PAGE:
Eventually I calmed down, though. Life got busy with work and family. I don’t worry about things lurking in my closet, and quite frankly by bedtime I’m too tired to care if ghosts are stalking me while I’m asleep. To be honest, I no longer believe in spooks or spirits, the paranormal or extraterrestrials, Heaven or Hell. Don’t get me wrong, I still love a good ghost story and delight in the creepy and macabre. I just don’t believe any of it’s real. So what scares me now? Not believing. Because if none of that stuff is real, what comes next?
What authors have influenced your writing the most?
Bradbury, Blackwood, Poe, Hawthorne, and Shakespeare are the core set of storytellers who have influenced my development as a writer. I’ll take them each in reverse chronological order because that’s pretty much the order in which I first discovered them.

When I was a kid, I must have read Ray Bradbury’s "Something Wicked This Way Comes" at least ten times. I love the rhythm and motion of Bradbury’s style, the way he pulls the reader along with the experiences of young Will and Jim, making the sights, sounds and smells as real as one can with the written word. Algernon Blackwood’s stories are equally tangible, and even though his characters aren’t as fully developed, his settings are so detailed and animated that they become characters themselves. In “The Willows” the reader is right alongside the narrator as the willows creep closer and closer around the tent. And in “The Glamour of the Snow” (my personal favorite), Blackwood’s ability to bring the cold to life is so exquisitely done that not only could I “feel” it but could almost “smell” it.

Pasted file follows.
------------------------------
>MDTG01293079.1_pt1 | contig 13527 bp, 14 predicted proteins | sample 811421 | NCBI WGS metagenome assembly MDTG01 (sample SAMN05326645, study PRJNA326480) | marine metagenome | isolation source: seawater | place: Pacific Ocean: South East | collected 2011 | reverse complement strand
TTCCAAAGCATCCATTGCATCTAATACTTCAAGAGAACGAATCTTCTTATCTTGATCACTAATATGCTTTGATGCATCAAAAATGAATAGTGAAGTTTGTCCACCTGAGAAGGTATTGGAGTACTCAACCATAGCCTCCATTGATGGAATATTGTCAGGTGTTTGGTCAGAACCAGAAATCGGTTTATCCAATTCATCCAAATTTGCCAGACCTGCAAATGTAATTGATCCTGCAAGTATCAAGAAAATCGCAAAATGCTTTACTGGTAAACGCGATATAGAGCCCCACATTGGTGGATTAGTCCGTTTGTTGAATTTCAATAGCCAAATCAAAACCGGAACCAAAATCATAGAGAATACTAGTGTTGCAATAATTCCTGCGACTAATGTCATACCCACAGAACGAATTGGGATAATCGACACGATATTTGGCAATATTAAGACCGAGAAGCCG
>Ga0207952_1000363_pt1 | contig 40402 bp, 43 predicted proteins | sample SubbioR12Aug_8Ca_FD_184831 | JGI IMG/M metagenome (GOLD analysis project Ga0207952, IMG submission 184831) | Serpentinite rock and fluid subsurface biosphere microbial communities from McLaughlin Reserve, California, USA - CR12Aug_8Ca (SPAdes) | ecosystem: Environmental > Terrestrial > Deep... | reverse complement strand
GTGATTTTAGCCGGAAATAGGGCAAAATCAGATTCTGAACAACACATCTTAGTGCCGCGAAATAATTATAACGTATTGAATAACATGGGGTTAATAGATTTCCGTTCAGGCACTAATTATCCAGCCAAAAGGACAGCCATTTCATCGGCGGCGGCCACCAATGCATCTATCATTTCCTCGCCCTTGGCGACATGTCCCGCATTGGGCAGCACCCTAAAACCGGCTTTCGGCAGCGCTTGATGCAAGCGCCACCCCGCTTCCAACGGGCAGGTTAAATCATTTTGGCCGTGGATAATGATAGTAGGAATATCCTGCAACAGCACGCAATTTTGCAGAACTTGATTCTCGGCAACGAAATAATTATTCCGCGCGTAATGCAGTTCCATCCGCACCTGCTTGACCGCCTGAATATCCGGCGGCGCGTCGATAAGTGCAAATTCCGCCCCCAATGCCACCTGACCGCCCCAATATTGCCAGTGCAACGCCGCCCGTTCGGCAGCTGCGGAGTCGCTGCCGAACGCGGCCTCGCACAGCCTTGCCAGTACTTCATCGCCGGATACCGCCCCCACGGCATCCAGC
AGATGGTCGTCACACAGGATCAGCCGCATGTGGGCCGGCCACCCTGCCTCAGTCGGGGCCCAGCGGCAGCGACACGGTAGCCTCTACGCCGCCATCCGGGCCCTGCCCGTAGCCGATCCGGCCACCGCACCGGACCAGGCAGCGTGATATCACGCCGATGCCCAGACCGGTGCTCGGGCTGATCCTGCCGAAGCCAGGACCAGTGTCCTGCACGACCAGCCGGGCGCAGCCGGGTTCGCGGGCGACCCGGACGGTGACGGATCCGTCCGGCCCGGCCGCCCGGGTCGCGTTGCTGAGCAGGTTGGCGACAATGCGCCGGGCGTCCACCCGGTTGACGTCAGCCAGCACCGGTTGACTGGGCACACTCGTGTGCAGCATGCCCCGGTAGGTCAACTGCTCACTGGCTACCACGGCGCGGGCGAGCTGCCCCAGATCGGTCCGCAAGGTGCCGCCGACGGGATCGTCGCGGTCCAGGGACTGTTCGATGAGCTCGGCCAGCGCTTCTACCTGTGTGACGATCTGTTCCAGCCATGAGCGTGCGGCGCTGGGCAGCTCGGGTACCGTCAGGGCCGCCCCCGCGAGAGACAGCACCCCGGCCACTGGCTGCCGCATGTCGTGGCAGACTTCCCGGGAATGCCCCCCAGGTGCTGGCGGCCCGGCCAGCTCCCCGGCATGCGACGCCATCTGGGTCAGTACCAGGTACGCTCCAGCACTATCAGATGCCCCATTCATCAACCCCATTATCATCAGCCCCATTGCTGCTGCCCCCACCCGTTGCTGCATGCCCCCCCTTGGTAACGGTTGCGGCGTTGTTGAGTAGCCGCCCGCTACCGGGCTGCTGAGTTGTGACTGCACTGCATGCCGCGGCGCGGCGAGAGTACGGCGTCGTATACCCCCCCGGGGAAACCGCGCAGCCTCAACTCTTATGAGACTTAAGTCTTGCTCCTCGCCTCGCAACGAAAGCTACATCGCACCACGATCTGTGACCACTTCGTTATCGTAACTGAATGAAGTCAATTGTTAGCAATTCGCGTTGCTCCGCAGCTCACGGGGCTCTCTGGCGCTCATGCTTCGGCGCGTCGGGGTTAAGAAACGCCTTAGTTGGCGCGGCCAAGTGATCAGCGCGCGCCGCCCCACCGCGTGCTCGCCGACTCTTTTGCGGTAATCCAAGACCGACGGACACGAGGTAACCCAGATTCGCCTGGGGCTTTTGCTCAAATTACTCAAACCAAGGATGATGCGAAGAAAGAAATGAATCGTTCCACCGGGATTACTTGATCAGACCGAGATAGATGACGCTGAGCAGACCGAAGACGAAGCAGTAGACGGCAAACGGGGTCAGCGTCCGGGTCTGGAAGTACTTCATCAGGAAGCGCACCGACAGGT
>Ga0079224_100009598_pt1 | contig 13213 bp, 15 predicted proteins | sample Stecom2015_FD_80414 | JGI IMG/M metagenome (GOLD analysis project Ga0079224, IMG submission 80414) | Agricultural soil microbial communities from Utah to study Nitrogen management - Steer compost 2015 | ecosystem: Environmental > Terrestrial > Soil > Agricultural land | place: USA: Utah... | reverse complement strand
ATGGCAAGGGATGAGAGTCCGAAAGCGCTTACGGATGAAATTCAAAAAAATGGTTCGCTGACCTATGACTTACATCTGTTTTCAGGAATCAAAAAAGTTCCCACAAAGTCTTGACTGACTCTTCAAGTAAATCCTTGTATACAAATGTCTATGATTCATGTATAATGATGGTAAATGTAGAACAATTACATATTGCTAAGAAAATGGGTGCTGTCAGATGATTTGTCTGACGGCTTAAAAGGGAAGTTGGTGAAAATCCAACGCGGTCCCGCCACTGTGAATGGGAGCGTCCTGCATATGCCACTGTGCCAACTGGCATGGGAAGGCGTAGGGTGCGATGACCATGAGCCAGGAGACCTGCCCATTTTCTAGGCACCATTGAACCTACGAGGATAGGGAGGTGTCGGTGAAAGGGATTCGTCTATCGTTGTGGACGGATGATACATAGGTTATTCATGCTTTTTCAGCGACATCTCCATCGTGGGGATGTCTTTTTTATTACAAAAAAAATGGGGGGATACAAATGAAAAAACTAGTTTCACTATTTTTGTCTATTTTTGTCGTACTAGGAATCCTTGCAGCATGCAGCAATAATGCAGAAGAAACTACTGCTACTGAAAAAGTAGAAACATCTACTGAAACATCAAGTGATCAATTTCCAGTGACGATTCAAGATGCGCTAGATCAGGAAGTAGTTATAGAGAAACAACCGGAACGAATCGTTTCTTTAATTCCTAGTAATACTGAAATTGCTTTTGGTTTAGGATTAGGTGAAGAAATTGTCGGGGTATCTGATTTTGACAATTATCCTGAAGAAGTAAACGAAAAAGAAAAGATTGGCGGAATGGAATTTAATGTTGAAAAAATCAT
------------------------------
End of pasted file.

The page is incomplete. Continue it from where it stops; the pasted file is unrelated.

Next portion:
The contemporaries Edgar Allen Poe and Nathaniel Hawthorne are most definitely my biggest influences when it comes to the “creep factor” in my writing. Both tormented souls in their own ways, these two storytellers were in my opinion the best at capturing the emotions of fear and despair in their words. Poe’s “The Cask of Amontillado” still gives me chills—the thought of being bricked up alive deep down in the dark, damp catacombs beneath the city—yikes! Hawthorne, however, is the author I find myself alluding to the most in my own writing. Elements of the Sabbath scene in the forest from “Young Goodman Brown” run through the entirety of my novel "The Tower, the Monster, and the Tree."